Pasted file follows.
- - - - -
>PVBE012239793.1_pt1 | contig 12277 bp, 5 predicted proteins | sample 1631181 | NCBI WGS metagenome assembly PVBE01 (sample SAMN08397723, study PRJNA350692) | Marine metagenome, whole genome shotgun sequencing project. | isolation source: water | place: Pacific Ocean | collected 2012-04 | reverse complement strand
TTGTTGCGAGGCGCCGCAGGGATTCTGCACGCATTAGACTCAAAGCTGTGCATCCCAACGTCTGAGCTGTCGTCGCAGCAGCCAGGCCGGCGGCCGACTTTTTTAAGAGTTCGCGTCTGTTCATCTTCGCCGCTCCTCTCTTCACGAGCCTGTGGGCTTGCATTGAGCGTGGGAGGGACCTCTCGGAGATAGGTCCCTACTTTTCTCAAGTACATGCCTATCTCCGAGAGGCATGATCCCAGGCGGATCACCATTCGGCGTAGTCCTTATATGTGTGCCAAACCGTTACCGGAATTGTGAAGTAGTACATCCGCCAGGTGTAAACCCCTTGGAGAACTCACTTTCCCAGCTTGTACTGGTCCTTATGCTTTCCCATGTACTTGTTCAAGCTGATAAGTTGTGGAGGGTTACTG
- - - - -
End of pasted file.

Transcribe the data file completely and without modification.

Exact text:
>PVBE012239793.1_pt1 | contig 12277 bp, 5 predicted proteins | sample 1631181 | NCBI WGS metagenome assembly PVBE01 (sample SAMN08397723, study PRJNA350692) | Marine metagenome, whole genome shotgun sequencing project. | isolation source: water | place: Pacific Ocean | collected 2012-04 | reverse complement strand
TTGTTGCGAGGCGCCGCAGGGATTCTGCACGCATTAGACTCAAAGCTGTGCATCCCAACGTCTGAGCTGTCGTCGCAGCAGCCAGGCCGGCGGCCGACTTTTTTAAGAGTTCGCGTCTGTTCATCTTCGCCGCTCCTCTCTTCACGAGCCTGTGGGCTTGCATTGAGCGTGGGAGGGACCTCTCGGAGATAGGTCCCTACTTTTCTCAAGTACATGCCTATCTCCGAGAGGCATGATCCCAGGCGGATCACCATTCGGCGTAGTCCTTATATGTGTGCCAAACCGTTACCGGAATTGTGAAGTAGTACATCCGCCAGGTGTAAACCCCTTGGAGAACTCACTTTCCCAGCTTGTACTGGTCCTTATGCTTTCCCATGTACTTGTTCAAGCTGATAAGTTGTGGAGGGTTACTG